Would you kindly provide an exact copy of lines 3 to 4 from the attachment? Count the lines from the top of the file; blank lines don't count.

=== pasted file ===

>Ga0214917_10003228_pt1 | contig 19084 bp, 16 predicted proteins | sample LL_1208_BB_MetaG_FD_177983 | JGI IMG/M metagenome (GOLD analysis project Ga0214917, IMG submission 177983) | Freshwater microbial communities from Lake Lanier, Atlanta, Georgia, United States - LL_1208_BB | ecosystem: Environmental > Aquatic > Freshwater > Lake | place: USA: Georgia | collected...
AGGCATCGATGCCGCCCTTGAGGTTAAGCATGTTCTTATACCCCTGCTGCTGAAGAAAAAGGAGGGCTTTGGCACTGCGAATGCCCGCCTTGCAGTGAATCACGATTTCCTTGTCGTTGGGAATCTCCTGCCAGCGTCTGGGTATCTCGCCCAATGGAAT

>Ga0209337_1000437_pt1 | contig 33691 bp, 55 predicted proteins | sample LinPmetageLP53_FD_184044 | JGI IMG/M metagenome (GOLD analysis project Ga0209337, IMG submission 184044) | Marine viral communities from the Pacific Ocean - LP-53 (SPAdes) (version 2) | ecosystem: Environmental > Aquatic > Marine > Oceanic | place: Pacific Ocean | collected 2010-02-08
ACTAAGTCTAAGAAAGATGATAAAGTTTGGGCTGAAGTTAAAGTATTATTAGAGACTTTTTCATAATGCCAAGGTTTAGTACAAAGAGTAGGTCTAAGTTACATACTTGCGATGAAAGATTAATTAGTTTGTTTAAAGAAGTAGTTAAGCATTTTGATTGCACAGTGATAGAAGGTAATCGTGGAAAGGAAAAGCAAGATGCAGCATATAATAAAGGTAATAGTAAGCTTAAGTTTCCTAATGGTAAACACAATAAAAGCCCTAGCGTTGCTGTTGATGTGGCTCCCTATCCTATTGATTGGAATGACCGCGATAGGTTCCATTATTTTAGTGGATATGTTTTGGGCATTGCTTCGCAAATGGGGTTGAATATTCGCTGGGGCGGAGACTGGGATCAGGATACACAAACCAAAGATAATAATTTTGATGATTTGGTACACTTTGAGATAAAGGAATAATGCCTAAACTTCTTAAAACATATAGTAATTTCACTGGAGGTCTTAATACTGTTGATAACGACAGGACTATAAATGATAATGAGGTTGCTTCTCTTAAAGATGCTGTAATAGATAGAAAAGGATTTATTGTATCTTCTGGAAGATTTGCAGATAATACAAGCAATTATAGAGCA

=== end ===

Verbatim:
>Ga0209337_1000437_pt1 | contig 33691 bp, 55 predicted proteins | sample LinPmetageLP53_FD_184044 | JGI IMG/M metagenome (GOLD analysis project Ga0209337, IMG submission 184044) | Marine viral communities from the Pacific Ocean - LP-53 (SPAdes) (version 2) | ecosystem: Environmental > Aquatic > Marine > Oceanic | place: Pacific Ocean | collected 2010-02-08
ACTAAGTCTAAGAAAGATGATAAAGTTTGGGCTGAAGTTAAAGTATTATTAGAGACTTTTTCATAATGCCAAGGTTTAGTACAAAGAGTAGGTCTAAGTTACATACTTGCGATGAAAGATTAATTAGTTTGTTTAAAGAAGTAGTTAAGCATTTTGATTGCACAGTGATAGAAGGTAATCGTGGAAAGGAAAAGCAAGATGCAGCATATAATAAAGGTAATAGTAAGCTTAAGTTTCCTAATGGTAAACACAATAAAAGCCCTAGCGTTGCTGTTGATGTGGCTCCCTATCCTATTGATTGGAATGACCGCGATAGGTTCCATTATTTTAGTGGATATGTTTTGGGCATTGCTTCGCAAATGGGGTTGAATATTCGCTGGGGCGGAGACTGGGATCAGGATACACAAACCAAAGATAATAATTTTGATGATTTGGTACACTTTGAGATAAAGGAATAATGCCTAAACTTCTTAAAACATATAGTAATTTCACTGGAGGTCTTAATACTGTTGATAACGACAGGACTATAAATGATAATGAGGTTGCTTCTCTTAAAGATGCTGTAATAGATAGAAAAGGATTTATTGTATCTTCTGGAAGATTTGCAGATAATACAAGCAATTATAGAGCA